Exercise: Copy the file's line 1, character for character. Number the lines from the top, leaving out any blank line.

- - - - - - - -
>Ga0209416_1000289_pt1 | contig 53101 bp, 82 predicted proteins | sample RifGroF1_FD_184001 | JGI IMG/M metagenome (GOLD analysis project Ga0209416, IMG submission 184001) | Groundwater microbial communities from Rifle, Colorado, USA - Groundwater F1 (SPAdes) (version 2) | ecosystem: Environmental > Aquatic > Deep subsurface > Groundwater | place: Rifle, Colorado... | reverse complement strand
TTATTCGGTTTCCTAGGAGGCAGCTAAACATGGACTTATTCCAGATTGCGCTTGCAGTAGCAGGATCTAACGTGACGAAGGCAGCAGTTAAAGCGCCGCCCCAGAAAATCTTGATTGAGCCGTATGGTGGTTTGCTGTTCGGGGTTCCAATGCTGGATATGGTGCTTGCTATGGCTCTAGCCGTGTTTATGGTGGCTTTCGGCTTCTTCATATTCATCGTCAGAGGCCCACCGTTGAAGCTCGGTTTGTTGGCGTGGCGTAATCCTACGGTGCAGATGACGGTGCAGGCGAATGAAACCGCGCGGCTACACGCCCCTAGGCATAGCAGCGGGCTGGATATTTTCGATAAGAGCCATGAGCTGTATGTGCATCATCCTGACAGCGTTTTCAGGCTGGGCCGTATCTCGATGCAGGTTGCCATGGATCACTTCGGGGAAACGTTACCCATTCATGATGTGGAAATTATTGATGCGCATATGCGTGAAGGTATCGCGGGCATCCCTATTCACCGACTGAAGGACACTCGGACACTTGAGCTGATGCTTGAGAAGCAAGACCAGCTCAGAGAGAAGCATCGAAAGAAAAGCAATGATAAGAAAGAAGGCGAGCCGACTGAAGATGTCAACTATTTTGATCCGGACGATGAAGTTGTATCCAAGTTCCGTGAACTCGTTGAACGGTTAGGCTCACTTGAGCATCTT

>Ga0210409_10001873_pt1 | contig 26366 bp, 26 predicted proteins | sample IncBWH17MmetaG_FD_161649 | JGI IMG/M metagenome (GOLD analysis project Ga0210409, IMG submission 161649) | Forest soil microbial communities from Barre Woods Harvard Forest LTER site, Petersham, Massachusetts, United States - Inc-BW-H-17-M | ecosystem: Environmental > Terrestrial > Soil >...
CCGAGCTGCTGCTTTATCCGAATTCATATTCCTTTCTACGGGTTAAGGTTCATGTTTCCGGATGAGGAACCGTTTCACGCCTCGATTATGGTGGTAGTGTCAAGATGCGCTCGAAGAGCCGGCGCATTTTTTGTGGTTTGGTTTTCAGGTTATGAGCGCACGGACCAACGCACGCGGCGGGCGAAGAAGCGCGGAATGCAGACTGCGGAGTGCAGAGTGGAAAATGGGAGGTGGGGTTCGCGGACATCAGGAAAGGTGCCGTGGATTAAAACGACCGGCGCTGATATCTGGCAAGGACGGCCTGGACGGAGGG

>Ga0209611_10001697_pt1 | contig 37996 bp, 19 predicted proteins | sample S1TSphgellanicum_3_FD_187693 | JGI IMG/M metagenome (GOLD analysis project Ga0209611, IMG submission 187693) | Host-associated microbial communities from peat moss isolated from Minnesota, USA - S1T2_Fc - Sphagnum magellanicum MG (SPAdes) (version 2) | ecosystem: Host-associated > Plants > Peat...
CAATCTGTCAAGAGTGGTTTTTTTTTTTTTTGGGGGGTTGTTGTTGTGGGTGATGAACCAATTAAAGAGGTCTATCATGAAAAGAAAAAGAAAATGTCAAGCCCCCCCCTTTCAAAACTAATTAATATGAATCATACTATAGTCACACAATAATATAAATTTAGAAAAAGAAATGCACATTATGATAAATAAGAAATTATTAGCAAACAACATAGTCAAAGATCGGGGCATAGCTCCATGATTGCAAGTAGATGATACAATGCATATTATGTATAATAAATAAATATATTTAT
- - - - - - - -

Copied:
>Ga0209416_1000289_pt1 | contig 53101 bp, 82 predicted proteins | sample RifGroF1_FD_184001 | JGI IMG/M metagenome (GOLD analysis project Ga0209416, IMG submission 184001) | Groundwater microbial communities from Rifle, Colorado, USA - Groundwater F1 (SPAdes) (version 2) | ecosystem: Environmental > Aquatic > Deep subsurface > Groundwater | place: Rifle, Colorado... | reverse complement strand